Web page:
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We are living in unprecedented times related to the ongoing spread of the coronavirus and its impact on our day-to-day lives. Individuals, families, businesses, and entire communities have been affected in unparalleled ways. As difficult as the situation has become, it’s critical for business leaders to step forward. In a time of crisis, understanding current and future logistics capacity by mode—and their associated trade-offs—will be even more essential than usual, as will prioritizing logistics needs in required capacity and time sensitivity of product delivery. Actions taken now to mitigate impacts on supply chains can also build resilience against future shocks.
First Things First: Protective Measures
Although information, direction, recommendations, and government-imposed sanctions are changing by the hour, there are several commonsense fundamentals we can encourage all employees to follow to minimize the chance of getting ill and further spreading the virus. Basic protective measures against the coronavirus include:
• Wash your hands frequently for a minimum of 20 seconds
• Maintain social distancing (3 feet minimum)
• Avoid touching eyes, nose, and mouth
• Practice respiratory hygiene
• Work from home if at all possible
• Avoid large gatherings, particularly those with an international audience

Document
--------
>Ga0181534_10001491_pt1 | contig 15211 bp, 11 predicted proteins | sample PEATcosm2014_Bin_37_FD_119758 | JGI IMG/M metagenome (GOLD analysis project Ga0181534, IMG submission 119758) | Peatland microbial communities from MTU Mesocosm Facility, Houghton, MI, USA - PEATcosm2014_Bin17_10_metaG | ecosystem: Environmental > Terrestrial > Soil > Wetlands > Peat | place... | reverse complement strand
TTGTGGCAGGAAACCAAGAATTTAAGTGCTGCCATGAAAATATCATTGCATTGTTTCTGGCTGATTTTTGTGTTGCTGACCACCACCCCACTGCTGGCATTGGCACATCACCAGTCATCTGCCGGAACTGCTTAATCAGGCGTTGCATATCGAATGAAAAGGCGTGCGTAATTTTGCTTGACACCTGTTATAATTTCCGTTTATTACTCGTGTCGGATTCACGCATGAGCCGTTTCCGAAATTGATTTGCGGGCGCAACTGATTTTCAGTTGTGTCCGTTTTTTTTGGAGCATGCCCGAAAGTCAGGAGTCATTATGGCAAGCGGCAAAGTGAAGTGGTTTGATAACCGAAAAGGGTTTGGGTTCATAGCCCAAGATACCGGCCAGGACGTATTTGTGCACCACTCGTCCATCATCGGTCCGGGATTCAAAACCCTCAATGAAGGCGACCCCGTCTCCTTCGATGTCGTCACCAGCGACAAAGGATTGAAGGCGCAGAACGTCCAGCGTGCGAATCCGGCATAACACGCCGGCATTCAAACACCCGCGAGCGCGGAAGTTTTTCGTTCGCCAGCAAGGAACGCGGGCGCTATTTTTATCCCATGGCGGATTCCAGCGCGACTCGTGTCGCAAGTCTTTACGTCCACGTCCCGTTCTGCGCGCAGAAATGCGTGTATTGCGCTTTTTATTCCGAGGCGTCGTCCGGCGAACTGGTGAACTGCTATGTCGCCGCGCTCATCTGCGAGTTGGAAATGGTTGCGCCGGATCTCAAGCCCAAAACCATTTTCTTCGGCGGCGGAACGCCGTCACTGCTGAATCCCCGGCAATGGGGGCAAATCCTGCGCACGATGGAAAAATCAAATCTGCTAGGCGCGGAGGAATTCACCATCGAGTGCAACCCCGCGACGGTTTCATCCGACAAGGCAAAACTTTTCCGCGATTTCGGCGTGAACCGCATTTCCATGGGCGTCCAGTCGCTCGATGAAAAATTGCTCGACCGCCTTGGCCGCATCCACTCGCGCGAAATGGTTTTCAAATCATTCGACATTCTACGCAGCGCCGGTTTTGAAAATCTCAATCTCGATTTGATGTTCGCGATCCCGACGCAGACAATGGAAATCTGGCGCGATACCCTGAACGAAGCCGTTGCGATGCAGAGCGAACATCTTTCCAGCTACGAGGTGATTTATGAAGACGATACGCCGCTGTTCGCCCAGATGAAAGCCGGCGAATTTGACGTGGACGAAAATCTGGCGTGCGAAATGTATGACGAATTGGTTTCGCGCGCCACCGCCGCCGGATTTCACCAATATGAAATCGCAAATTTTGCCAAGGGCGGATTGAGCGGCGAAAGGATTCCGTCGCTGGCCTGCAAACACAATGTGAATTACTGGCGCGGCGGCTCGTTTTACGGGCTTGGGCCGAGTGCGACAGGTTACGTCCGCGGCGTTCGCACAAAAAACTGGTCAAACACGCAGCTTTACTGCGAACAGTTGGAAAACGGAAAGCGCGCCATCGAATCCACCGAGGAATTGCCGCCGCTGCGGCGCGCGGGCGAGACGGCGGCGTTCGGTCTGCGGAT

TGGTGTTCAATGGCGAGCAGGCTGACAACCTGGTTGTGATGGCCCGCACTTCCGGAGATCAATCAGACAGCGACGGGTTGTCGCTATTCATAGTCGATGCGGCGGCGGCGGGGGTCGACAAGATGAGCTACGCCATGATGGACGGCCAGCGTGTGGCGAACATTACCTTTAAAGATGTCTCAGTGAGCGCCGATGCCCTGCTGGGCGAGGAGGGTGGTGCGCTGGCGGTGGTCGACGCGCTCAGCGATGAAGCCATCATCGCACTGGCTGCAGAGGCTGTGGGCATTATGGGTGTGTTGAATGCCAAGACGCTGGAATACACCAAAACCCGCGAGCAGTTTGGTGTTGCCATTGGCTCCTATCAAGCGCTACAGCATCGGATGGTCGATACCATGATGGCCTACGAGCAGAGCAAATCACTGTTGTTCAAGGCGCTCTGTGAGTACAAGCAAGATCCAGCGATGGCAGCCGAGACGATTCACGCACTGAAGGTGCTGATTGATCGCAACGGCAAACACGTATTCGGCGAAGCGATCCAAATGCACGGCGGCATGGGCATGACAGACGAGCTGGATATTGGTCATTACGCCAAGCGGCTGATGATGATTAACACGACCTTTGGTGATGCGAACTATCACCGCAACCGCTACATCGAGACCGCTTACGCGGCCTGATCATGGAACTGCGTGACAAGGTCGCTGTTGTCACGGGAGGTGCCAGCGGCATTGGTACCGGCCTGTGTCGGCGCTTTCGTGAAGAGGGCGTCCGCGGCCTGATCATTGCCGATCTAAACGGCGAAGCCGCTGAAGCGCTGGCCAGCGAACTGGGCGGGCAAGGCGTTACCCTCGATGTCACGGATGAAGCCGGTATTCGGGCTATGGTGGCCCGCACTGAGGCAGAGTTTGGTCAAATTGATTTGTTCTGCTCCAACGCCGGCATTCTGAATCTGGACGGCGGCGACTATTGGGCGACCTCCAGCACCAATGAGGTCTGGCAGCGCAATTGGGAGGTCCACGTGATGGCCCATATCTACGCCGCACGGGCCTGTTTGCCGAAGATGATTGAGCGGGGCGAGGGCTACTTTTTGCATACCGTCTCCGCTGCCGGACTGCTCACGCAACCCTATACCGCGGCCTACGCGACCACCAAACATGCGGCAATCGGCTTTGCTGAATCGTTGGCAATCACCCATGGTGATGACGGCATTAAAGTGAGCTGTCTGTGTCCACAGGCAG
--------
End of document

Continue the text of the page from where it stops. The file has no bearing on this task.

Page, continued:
• Rethink your travel plans if traveling by plane
• Stay aware of the infection rates in cities, states, and countries (and avoid them)
• If you have a fever, a cough, and difficulty breathing, seek medical care early
• Follow advice given by your healthcare provider
• Stay informed on the latest developments about COVID-19
Insights From the Institute for Supply Management
On March 11, the ISM revealed the first-round results of a survey focused on the impact of coronavirus disease 2019 (COVID-19) on businesses and the supply chain. Notably, nearly 75% of companies report supply chain disruptions in some capacity due to coronavirus-related transportation restrictions, while more than 80% believe that their organization will experience some impact because of COVID-19 disruptions. Of those, one in six (16%) companies report adjusting revenue targets downward an average of 5.6% due to the coronavirus.
Take a Deep Breath: Then Review Your Core Business Processes
The stock market is extremely uncertain right now, with traders selling based on fear instead of sound strategy. This is also having a direct impact on the global economy and will for the foreseeable future. However, this slow-down in demand can also be seen as an opportunity to examine and take necessary operating safeguards within your supply chain and quality management systems.
A gallon of gas in our neighborhood today is below $1.85/gal. Even if it continues to go down, we all know at some juncture in the not too distant future, we will have the privilege of paying close to $3.00/gal again. While the prices of some products like gas are falling, others may be rising and difficult to procure amid supplier shutdowns and part allocations. Now is the time to look at your business in areas that may not have received the amount focus and/or attention that you, as a leader, know are needed for long-term success within the markets you serve.
To read this entire article, which appeared in the April 2020 issue of PCB007 Magazine, click here.